Dealing with Separation Anxiety in Children

I watched the 3-year-old toddler crumble up as he wailed and kicked with flailing legs and arms, seeing his mom leave the room. Tosin was a new entrant into the preschool and was having a tough time adjusting to the separation anxiety of seeing his mom leave.

I moved to the next class and observed a similar scenario but met with a vastly different outcome. The sweet 3-year-old girl with her hair bound with pretty pink ribbons waved happily at her mom and skipped off to class as her mom took her leave.

You would wonder what made the two toddlers react so differently to their first day in school. What makes one so apprehensive and worried while the other is serene and even excited? In this series, we will be looking at how parents can actually make or mar their children’s well-being well into adulthood through their choices and handling of separation at any given time.

While it is true that every child has a unique personality, children generally will tilt towards a particular attitude as a result of how their parents handled them, even from an infant age.

How do you react when, as a 3-month-old baby, your child is crying for attention? Do you ignore the child until you are done with whatever you are preoccupied with? Has your child grown up with the knowledge that if he or she needs you, you will be available?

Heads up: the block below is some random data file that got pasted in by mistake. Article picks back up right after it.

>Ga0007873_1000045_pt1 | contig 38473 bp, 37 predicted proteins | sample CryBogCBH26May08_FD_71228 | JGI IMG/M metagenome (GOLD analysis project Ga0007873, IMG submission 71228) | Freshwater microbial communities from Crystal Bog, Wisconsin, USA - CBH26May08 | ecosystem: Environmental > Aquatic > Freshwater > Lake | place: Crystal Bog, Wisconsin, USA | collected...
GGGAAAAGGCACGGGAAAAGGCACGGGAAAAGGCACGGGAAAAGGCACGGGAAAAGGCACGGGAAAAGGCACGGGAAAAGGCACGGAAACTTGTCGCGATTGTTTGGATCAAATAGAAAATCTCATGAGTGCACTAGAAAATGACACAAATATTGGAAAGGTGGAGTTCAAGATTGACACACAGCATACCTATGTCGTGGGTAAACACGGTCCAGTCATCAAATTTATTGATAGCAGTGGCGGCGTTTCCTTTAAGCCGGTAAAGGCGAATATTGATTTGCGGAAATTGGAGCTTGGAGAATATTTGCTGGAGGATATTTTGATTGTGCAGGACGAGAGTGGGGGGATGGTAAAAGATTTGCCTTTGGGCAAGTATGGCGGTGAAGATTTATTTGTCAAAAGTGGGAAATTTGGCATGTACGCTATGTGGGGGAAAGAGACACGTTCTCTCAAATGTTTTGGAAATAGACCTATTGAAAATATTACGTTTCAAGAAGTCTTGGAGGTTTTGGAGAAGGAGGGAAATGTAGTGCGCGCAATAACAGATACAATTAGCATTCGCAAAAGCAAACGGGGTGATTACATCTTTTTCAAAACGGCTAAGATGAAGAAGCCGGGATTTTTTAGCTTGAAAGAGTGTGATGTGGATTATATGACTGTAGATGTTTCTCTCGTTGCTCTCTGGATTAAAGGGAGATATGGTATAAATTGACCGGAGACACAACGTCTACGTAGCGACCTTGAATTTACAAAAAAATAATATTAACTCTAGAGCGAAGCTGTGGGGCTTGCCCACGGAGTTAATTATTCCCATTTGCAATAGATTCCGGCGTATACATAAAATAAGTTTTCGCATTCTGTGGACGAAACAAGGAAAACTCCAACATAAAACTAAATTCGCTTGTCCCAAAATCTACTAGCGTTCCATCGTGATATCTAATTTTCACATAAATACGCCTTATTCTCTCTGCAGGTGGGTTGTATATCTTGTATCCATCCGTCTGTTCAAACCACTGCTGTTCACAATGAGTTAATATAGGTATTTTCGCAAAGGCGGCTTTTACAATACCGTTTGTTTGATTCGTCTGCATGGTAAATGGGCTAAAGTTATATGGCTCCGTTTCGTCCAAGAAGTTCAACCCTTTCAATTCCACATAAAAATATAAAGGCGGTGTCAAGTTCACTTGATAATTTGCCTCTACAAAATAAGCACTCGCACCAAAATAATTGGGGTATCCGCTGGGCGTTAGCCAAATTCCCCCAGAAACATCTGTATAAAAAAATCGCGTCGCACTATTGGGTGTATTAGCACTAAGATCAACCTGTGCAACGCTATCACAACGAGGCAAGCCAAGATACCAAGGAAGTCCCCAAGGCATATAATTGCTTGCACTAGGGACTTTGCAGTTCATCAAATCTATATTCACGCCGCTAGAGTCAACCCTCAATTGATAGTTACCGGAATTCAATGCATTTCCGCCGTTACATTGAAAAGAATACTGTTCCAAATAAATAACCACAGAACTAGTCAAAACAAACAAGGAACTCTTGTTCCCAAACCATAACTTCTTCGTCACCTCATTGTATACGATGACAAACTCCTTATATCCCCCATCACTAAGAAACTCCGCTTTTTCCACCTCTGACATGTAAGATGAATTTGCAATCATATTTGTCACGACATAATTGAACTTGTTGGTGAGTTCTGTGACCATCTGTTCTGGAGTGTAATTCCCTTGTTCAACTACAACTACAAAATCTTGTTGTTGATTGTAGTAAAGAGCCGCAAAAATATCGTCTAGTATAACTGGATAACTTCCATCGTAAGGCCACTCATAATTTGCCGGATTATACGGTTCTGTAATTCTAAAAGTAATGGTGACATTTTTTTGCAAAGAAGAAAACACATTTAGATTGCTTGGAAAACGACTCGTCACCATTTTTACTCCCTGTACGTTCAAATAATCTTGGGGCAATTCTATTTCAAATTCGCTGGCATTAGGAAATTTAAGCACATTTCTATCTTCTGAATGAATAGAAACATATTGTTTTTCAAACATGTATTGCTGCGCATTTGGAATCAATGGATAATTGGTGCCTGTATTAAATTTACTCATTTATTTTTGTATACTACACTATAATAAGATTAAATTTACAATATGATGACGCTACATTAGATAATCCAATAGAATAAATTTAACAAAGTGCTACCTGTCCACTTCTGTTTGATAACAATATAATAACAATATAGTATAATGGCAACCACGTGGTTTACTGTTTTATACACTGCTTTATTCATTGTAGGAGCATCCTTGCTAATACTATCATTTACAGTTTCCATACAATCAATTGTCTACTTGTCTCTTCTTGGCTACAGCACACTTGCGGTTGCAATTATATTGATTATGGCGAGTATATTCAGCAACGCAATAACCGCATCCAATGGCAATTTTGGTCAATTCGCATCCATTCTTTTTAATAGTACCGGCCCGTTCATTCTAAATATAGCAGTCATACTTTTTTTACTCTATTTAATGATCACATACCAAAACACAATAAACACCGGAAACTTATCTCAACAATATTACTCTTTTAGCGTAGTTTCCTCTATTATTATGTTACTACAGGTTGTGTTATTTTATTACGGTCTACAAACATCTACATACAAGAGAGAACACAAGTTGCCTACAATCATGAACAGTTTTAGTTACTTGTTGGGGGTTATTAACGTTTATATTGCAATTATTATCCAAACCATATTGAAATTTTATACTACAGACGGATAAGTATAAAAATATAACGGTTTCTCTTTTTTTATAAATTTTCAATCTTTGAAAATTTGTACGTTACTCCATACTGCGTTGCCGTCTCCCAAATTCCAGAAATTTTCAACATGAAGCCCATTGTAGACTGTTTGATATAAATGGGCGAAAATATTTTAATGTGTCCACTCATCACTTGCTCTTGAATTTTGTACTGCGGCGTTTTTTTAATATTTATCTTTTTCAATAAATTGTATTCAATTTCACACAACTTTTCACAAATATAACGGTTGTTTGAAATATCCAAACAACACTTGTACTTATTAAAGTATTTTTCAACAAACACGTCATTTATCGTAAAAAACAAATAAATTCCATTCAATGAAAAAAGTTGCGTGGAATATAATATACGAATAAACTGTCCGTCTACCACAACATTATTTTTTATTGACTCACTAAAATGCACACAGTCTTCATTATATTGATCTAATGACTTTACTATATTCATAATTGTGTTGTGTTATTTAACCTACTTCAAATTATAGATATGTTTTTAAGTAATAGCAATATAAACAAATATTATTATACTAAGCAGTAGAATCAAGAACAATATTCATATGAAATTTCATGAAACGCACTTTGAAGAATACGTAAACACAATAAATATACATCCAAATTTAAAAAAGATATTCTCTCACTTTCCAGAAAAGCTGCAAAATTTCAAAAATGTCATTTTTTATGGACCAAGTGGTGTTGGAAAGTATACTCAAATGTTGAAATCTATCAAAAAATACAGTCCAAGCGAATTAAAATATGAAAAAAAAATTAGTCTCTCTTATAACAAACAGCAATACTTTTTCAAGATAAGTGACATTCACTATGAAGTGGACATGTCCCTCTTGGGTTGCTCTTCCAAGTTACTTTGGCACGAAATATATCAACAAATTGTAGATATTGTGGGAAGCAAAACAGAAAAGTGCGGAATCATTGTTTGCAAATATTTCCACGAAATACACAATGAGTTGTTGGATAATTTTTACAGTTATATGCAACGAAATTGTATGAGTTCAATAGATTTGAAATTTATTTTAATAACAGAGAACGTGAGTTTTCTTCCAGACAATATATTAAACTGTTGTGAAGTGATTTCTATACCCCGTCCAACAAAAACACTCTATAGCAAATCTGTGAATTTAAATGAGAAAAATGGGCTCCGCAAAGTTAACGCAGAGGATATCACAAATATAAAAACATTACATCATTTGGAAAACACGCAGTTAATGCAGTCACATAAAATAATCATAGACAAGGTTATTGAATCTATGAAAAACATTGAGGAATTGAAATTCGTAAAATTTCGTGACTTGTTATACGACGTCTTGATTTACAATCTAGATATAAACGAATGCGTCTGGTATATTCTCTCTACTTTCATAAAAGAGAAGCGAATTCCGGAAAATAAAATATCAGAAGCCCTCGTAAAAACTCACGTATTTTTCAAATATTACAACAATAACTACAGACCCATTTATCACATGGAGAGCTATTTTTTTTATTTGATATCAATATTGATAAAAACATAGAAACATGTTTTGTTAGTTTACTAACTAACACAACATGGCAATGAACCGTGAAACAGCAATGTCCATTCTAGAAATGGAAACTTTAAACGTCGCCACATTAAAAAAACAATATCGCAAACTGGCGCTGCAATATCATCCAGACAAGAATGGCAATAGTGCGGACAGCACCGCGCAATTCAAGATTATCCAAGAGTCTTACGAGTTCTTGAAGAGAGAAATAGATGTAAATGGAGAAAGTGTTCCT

Is your child a happy, relaxed toddler or a nervous, clingy one? Does he approach you when he is in need of comfort or reassurance? Can your child creatively make his own entertainment? Is your child independent?

The response to these questions will inform us of the parenting style you have been adopting. You can actually determine the type of adult your child should grow into by altering or adjusting the pattern of parenting.

Studies have shown that when children are consistently ignored by their parents in infancy, they grow up developing a self-protective shell around their emotions and will rather not let down their guards and be ‘abandoned’ by another loved one. On the occasion that they too become parents, the vicious circle continues, and another set of distant adults are raised.

How do we prevent this? Watch out for another article soon for answers to this question.

About the Author
Anka Amurawaiye is a mother of four with ages ranging from 17 to 30 years. She has been a counsellor to young adults, teenagers and parents in varying capacities in the last three decades. From being a teacher, she has served with passion concerning parenting issues on the boards of NGOs and as chairperson of reputable school PTAs.

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